A.D. 221. Marius Valerianus, proprætor.
A.D. 222. Heliogabalus killed, March 11. Alexander Severus succeeds.
A.D. 235. Alexander Severus assassinated, March 19. Maximinus succeeds.
A.D. 238. Claudius Paulinus, proprætor. Maximinus assassinated, in March. Younger succeeds.
A.D. 240. Gn. Lucilianus, proprætor.
A.D. 244. Gordian assassinated, in March. Philip succeeds, and takes his son as colleague.
A.D. 249. Philip and his son slain in October; Decius proclaimed emperor.
A.D. 251. Decius dies, in November. Succeeded by Gallus Hostilianus.
A.D. 252. Volusianus associated to the empire. A.D. 253. Gallus and Volusianus slain, in May. Valerian and Gallienus emperors.
A.D. 255. Desticius Juba, proprætor.
A.D. 260. Valerian being taken by Sapor, Gallienus becomes sole emperor.
A.D. 267. Gallienus assassinated, March 20. Clauthis becomes emperor.
A.D. 270. Claudius dies of the plague, in Mav. Aurelian succeeds.
A.D. 273. Constantius Chlorus (afterwards emperor) marries Helena, a British princess; their son Constantine is born in Britain about 275.
A.D. 275. Aurelian assassinated, in January. Tacitus succeeds.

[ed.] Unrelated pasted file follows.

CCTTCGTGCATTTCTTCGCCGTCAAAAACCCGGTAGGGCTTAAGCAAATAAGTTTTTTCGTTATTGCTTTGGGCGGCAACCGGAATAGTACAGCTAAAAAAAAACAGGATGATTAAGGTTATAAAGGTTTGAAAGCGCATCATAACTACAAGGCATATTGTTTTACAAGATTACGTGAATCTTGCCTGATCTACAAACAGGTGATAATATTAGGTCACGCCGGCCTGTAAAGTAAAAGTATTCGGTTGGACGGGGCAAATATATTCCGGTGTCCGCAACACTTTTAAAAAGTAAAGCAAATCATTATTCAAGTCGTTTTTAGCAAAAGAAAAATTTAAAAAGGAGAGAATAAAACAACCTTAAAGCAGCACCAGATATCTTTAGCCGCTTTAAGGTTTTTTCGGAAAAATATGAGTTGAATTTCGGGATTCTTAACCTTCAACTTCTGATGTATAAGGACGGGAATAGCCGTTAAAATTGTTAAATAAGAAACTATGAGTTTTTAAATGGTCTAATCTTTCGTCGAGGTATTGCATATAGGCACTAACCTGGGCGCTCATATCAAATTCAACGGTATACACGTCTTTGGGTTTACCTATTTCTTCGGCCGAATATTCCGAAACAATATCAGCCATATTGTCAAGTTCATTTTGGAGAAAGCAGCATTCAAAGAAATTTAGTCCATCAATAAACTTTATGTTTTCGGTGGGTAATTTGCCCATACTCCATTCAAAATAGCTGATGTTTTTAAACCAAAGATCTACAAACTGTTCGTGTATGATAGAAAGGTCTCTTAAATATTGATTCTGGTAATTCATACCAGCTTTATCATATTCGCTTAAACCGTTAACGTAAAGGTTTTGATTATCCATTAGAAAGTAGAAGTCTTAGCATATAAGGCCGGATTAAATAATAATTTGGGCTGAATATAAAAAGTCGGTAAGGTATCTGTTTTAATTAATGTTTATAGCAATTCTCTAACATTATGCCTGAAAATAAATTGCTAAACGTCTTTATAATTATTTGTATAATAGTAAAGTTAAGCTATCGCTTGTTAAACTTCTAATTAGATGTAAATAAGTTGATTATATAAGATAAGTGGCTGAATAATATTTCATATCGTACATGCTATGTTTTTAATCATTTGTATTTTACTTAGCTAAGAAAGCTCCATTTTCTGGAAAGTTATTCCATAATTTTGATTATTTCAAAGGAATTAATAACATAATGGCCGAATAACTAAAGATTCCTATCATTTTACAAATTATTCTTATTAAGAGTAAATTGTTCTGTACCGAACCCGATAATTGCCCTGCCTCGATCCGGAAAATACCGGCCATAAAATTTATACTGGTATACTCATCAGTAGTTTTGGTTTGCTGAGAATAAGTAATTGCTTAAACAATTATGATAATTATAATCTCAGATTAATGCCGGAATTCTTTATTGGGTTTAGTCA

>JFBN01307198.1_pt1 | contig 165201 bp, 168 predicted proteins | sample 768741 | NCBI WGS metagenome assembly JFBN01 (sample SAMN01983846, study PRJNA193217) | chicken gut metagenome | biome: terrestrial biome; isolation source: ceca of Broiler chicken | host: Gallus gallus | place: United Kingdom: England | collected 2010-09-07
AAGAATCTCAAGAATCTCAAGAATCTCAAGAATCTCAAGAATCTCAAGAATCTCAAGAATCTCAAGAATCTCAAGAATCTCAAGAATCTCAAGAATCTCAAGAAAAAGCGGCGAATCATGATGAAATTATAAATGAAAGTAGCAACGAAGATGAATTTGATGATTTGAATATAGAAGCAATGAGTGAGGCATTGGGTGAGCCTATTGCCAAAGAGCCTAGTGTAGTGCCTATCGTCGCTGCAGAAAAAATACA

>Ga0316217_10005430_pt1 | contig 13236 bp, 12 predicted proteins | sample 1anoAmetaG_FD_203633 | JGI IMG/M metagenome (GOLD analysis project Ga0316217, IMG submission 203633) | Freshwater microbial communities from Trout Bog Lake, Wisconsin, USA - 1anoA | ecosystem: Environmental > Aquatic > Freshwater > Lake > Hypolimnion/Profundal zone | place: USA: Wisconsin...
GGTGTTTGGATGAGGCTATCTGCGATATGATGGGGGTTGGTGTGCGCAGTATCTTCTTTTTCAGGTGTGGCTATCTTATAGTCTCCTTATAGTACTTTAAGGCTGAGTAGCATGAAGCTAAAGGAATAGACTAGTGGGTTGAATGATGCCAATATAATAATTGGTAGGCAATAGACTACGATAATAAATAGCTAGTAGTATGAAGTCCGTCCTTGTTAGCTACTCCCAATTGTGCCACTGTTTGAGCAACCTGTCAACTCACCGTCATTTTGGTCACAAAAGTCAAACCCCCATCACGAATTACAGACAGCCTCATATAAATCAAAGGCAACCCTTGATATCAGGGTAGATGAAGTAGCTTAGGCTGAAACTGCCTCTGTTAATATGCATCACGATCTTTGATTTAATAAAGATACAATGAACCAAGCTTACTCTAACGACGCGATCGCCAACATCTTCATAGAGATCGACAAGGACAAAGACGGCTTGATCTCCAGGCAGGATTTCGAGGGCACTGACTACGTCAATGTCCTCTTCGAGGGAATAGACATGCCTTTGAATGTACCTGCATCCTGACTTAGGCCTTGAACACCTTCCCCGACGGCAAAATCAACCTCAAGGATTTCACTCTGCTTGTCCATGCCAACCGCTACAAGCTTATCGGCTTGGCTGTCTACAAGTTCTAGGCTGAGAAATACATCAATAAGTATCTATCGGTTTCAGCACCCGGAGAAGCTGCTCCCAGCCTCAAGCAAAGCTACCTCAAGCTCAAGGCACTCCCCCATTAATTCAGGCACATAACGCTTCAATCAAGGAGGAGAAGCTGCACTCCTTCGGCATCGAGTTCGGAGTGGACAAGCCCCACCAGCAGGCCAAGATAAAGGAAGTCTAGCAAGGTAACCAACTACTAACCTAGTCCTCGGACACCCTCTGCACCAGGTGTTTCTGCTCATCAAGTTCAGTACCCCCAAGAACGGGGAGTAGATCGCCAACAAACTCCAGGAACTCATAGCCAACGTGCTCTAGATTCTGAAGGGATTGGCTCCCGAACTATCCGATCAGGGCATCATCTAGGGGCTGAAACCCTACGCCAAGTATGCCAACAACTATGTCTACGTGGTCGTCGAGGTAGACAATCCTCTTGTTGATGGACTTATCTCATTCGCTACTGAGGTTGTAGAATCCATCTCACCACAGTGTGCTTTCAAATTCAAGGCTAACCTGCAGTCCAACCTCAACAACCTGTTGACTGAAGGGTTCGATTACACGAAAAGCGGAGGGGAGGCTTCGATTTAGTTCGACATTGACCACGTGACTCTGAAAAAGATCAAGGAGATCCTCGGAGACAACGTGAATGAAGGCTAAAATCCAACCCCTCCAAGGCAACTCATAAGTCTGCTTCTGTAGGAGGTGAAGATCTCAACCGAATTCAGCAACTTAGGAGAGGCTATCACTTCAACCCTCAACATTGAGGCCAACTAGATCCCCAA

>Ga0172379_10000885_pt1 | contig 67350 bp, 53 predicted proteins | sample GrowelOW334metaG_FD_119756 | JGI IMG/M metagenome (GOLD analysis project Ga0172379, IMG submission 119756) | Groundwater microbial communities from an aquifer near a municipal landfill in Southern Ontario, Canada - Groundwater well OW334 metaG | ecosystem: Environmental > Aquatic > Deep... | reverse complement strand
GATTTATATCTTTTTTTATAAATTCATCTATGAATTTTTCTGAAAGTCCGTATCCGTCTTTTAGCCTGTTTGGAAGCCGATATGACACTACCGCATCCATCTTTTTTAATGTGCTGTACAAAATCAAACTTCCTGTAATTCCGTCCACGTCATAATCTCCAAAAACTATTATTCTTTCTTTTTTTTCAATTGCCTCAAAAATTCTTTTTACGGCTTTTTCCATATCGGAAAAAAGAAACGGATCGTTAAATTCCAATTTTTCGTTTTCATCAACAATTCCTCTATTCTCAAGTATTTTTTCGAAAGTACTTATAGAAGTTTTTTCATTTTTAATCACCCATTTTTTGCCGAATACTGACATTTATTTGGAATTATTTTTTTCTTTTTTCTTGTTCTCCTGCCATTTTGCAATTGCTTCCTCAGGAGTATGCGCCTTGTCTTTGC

A.D. 276. Tacitus assassinated, in April; his brother Florianus holds the empire for 83 days, ruling in Britain among other countries.
Florianus is killed, in July. Probus succeeds.
A revolt in Britain quelled by Victorinus, a Moor.
A.D. 277. Probus having conquered the Burgundians and Vandals, settles colonies of them in the eastern part of Britain.
A.D. 282. Probus is slain, in November. Succeeded by Carus, who associates his sons Carinus and Numerianus, assigning Britain to the former.
A.D. 283. Carus dies, in December. Succeeded by his sons.
A.D. 284. Numerianus is killed, in September. Diocletian chosen emperor.
A.D. 285. Carinus is killed.
A.D. 286. Maximian is associated in the empire with Diocletian.
The Franks and Saxons infest the coast of Gaul. Carausius, to whom the command of a fleet against them had been intrusted, being suspected of conniving at their ravages, retires to Britain, taking the fleet with him, and assumes the purple.
She is said by Henry of Huntingdon to have been the daughter of Coel, whom he styles king of Colecestre (Colchester); William of Malmesbury, on what ground is unknown, asserts that she was a tender of cattle (stabularia).